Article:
Cartoon businessman running away from tax collector

Ontario’s new Conservative government will not parallel the federal government’s proposed changes to the taxation of small businesses that limit access to the small business deduction (SBD) rate, the government announced in its fall fiscal update released Thursday.

Those changes affect Canadian small businesses and entrepreneurs that generate more than $50,000 in passive investment income in a year.

In the 2018 Ontario budget, the former Ontario Liberal government said it would align provincial tax legislation to harmonize with the federal Liberal government’s taxation of small business. The new Conservative government will not proceed with the changes.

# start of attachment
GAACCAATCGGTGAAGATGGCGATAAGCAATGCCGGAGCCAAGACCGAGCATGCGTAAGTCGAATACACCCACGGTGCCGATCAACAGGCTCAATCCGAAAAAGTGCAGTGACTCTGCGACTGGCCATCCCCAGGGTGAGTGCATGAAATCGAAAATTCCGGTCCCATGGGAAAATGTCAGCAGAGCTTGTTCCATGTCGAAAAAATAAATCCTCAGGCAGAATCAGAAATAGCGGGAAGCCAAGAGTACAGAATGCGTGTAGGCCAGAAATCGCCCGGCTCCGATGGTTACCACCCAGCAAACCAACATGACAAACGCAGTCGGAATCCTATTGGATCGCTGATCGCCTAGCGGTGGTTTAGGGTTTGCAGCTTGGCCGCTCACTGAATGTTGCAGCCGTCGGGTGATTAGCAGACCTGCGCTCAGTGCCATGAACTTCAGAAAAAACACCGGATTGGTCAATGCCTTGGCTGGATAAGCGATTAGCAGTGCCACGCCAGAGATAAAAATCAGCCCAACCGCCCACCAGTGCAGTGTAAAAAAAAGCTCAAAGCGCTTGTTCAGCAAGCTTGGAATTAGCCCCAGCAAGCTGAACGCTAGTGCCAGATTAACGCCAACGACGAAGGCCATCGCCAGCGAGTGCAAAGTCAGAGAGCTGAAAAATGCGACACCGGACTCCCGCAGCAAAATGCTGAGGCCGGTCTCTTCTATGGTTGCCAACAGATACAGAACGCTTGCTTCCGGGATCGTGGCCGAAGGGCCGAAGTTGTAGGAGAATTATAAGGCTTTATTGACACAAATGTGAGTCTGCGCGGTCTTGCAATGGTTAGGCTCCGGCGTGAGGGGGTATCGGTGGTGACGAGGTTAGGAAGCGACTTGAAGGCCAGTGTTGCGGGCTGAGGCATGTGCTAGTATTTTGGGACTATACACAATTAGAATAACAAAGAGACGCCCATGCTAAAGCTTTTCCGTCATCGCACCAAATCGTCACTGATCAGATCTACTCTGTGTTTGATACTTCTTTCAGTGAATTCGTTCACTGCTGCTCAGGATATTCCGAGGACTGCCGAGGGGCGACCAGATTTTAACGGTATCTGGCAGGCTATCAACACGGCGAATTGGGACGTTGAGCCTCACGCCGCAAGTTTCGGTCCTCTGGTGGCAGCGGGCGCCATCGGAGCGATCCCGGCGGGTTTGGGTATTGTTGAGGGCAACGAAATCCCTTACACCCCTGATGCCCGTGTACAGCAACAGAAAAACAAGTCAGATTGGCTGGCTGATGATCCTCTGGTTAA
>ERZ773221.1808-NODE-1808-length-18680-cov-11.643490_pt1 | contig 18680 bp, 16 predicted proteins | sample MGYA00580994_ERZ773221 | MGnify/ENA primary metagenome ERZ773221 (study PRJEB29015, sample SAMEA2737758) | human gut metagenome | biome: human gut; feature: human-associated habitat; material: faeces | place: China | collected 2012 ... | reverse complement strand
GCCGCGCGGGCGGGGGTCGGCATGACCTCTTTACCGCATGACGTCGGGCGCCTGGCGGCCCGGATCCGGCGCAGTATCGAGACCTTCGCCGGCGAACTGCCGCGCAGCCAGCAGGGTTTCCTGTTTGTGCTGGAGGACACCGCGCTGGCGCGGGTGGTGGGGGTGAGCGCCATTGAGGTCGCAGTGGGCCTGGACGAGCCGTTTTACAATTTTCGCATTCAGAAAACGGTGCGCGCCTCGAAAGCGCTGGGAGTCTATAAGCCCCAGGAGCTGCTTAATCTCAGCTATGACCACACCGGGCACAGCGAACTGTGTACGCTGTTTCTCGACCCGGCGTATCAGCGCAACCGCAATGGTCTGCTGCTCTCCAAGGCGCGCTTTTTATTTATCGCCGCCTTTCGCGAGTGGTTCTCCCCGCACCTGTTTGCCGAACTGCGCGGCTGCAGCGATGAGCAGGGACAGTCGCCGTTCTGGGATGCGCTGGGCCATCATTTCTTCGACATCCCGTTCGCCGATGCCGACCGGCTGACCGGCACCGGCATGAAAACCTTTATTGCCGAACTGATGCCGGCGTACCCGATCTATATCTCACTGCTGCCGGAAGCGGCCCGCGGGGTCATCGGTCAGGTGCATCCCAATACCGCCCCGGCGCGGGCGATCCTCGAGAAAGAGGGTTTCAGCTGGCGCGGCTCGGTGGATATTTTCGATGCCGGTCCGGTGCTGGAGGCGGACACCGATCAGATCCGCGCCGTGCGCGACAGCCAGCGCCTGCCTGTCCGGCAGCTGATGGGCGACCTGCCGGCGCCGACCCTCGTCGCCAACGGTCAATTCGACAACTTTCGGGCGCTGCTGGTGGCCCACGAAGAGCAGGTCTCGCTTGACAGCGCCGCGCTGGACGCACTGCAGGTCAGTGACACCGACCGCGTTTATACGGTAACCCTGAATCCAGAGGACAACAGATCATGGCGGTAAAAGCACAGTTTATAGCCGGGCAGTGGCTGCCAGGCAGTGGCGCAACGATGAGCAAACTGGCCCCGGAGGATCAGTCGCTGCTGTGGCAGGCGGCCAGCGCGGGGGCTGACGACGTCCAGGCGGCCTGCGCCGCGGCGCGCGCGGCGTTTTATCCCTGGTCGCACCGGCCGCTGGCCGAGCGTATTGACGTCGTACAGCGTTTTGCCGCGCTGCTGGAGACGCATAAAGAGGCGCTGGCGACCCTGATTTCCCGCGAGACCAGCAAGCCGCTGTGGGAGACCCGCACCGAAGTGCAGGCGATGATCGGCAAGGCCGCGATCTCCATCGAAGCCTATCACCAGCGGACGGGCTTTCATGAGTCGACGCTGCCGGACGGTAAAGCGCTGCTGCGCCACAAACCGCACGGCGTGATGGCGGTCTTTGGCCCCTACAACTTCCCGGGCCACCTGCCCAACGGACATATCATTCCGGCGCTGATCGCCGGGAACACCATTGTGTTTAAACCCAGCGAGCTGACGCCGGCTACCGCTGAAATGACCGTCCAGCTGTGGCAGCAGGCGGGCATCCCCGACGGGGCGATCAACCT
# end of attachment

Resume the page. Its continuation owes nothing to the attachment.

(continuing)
“We are very pleased to see Premier [Doug] Ford take a stand on small business taxes on behalf of Ontario small business owners,” said Plamen Petkov, vice-president of the Canadian Federation of Independent Business, Ontario division in a news release. “It is critical that the province maintain every tool possible to ensure small business competitiveness, and that includes access to the small business tax rate.”

In its 2018 budget, the federal government outlined its new rules governing access to the SBD rate and passive investment income. When a private corporation earns more than $50,000 of passive investment income in a year, the amount of active business income that’s eligible for the SBD rate in the following year is ground down gradually. Access to the SBD rate is eliminated entirely at the $150,000 threshold of passive income and above.

The new federal rules kick in for the 2019 taxation year and will be based on passive investment income earned in 2018.